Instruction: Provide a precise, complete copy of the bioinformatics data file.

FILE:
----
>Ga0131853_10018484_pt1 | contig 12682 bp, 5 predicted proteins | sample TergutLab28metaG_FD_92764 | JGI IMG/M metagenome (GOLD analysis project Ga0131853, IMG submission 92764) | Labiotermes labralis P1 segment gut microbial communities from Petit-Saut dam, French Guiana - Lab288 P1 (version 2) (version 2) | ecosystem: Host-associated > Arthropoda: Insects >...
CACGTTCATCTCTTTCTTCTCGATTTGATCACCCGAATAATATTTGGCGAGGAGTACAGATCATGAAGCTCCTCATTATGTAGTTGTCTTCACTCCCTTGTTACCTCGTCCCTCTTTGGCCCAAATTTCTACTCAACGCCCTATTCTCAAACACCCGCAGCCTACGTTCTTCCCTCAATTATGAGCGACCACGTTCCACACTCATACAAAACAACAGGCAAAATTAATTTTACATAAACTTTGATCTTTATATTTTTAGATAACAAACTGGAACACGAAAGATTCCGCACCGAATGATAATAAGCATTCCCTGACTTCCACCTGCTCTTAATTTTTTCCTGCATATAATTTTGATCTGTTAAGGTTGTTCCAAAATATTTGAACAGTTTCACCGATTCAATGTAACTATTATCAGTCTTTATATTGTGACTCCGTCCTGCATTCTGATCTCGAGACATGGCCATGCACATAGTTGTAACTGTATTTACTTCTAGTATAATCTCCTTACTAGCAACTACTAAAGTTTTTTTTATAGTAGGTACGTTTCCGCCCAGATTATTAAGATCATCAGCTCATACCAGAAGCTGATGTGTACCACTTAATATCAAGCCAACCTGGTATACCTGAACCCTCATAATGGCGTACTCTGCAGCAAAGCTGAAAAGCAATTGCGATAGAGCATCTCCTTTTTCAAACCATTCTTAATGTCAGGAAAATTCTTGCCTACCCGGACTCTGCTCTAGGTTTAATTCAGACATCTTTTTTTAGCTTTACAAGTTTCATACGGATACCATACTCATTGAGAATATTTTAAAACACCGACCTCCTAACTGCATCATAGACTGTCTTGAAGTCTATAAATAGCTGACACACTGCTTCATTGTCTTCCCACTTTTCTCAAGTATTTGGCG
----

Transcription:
>Ga0131853_10018484_pt1 | contig 12682 bp, 5 predicted proteins | sample TergutLab28metaG_FD_92764 | JGI IMG/M metagenome (GOLD analysis project Ga0131853, IMG submission 92764) | Labiotermes labralis P1 segment gut microbial communities from Petit-Saut dam, French Guiana - Lab288 P1 (version 2) (version 2) | ecosystem: Host-associated > Arthropoda: Insects >...
CACGTTCATCTCTTTCTTCTCGATTTGATCACCCGAATAATATTTGGCGAGGAGTACAGATCATGAAGCTCCTCATTATGTAGTTGTCTTCACTCCCTTGTTACCTCGTCCCTCTTTGGCCCAAATTTCTACTCAACGCCCTATTCTCAAACACCCGCAGCCTACGTTCTTCCCTCAATTATGAGCGACCACGTTCCACACTCATACAAAACAACAGGCAAAATTAATTTTACATAAACTTTGATCTTTATATTTTTAGATAACAAACTGGAACACGAAAGATTCCGCACCGAATGATAATAAGCATTCCCTGACTTCCACCTGCTCTTAATTTTTTCCTGCATATAATTTTGATCTGTTAAGGTTGTTCCAAAATATTTGAACAGTTTCACCGATTCAATGTAACTATTATCAGTCTTTATATTGTGACTCCGTCCTGCATTCTGATCTCGAGACATGGCCATGCACATAGTTGTAACTGTATTTACTTCTAGTATAATCTCCTTACTAGCAACTACTAAAGTTTTTTTTATAGTAGGTACGTTTCCGCCCAGATTATTAAGATCATCAGCTCATACCAGAAGCTGATGTGTACCACTTAATATCAAGCCAACCTGGTATACCTGAACCCTCATAATGGCGTACTCTGCAGCAAAGCTGAAAAGCAATTGCGATAGAGCATCTCCTTTTTCAAACCATTCTTAATGTCAGGAAAATTCTTGCCTACCCGGACTCTGCTCTAGGTTTAATTCAGACATCTTTTTTTAGCTTTACAAGTTTCATACGGATACCATACTCATTGAGAATATTTTAAAACACCGACCTCCTAACTGCATCATAGACTGTCTTGAAGTCTATAAATAGCTGACACACTGCTTCATTGTCTTCCCACTTTTCTCAAGTATTTGGCG